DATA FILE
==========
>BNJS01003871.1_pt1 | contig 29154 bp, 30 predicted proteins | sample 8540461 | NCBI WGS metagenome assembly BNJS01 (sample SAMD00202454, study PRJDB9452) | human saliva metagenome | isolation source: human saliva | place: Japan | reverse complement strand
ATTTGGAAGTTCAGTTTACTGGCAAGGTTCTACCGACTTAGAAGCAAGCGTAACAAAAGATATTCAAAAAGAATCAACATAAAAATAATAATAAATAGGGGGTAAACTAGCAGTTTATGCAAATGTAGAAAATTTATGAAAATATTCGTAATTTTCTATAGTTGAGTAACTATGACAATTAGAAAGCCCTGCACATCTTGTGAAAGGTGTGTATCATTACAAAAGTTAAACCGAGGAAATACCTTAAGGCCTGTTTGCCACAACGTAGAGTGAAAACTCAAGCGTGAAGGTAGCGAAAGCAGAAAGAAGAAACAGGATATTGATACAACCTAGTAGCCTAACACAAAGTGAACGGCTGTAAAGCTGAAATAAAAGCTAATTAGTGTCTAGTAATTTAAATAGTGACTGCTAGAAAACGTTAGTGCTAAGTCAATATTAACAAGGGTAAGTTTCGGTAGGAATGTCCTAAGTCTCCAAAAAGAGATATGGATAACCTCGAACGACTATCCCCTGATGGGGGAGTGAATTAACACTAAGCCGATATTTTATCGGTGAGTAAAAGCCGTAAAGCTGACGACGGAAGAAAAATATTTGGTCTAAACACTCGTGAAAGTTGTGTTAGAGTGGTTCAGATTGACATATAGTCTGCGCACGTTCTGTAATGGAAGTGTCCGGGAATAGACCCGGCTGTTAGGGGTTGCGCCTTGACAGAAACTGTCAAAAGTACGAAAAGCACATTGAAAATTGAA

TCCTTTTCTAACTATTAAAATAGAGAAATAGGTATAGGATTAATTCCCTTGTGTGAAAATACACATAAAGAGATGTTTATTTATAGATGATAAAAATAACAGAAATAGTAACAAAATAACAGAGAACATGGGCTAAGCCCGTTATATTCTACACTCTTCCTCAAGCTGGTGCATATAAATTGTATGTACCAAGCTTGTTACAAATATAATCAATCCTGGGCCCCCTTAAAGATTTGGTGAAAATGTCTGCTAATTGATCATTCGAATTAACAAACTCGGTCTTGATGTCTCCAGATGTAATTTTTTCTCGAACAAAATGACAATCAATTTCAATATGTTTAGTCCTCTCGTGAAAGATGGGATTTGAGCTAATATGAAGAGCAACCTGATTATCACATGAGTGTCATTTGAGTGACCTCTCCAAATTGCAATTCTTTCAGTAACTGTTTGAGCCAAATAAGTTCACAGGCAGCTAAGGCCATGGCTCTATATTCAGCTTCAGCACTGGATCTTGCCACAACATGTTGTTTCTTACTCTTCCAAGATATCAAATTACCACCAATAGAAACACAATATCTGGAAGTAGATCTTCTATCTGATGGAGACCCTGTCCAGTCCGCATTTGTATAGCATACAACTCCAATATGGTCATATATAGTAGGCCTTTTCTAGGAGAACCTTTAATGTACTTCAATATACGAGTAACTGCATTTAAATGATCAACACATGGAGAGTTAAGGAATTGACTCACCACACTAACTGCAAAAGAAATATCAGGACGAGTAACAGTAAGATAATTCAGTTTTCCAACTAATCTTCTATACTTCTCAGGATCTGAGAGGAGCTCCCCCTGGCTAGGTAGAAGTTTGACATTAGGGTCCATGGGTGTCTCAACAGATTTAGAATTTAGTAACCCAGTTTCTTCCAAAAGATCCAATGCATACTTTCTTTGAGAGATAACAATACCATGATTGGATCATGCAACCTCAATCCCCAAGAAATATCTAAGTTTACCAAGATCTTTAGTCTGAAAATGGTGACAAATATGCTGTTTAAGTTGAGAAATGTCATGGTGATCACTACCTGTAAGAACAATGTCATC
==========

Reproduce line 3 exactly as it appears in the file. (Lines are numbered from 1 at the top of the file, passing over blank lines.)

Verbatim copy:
TCCTTTTCTAACTATTAAAATAGAGAAATAGGTATAGGATTAATTCCCTTGTGTGAAAATACACATAAAGAGATGTTTATTTATAGATGATAAAAATAACAGAAATAGTAACAAAATAACAGAGAACATGGGCTAAGCCCGTTATATTCTACACTCTTCCTCAAGCTGGTGCATATAAATTGTATGTACCAAGCTTGTTACAAATATAATCAATCCTGGGCCCCCTTAAAGATTTGGTGAAAATGTCTGCTAATTGATCATTCGAATTAACAAACTCGGTCTTGATGTCTCCAGATGTAATTTTTTCTCGAACAAAATGACAATCAATTTCAATATGTTTAGTCCTCTCGTGAAAGATGGGATTTGAGCTAATATGAAGAGCAACCTGATTATCACATGAGTGTCATTTGAGTGACCTCTCCAAATTGCAATTCTTTCAGTAACTGTTTGAGCCAAATAAGTTCACAGGCAGCTAAGGCCATGGCTCTATATTCAGCTTCAGCACTGGATCTTGCCACAACATGTTGTTTCTTACTCTTCCAAGATATCAAATTACCACCAATAGAAACACAATATCTGGAAGTAGATCTTCTATCTGATGGAGACCCTGTCCAGTCCGCATTTGTATAGCATACAACTCCAATATGGTCATATATAGTAGGCCTTTTCTAGGAGAACCTTTAATGTACTTCAATATACGAGTAACTGCATTTAAATGATCAACACATGGAGAGTTAAGGAATTGACTCACCACACTAACTGCAAAAGAAATATCAGGACGAGTAACAGTAAGATAATTCAGTTTTCCAACTAATCTTCTATACTTCTCAGGATCTGAGAGGAGCTCCCCCTGGCTAGGTAGAAGTTTGACATTAGGGTCCATGGGTGTCTCAACAGATTTAGAATTTAGTAACCCAGTTTCTTCCAAAAGATCCAATGCATACTTTCTTTGAGAGATAACAATACCATGATTGGATCATGCAACCTCAATCCCCAAGAAATATCTAAGTTTACCAAGATCTTTAGTCTGAAAATGGTGACAAATATGCTGTTTAAGTTGAGAAATGTCATGGTGATCACTACCTGTAAGAACAATGTCATC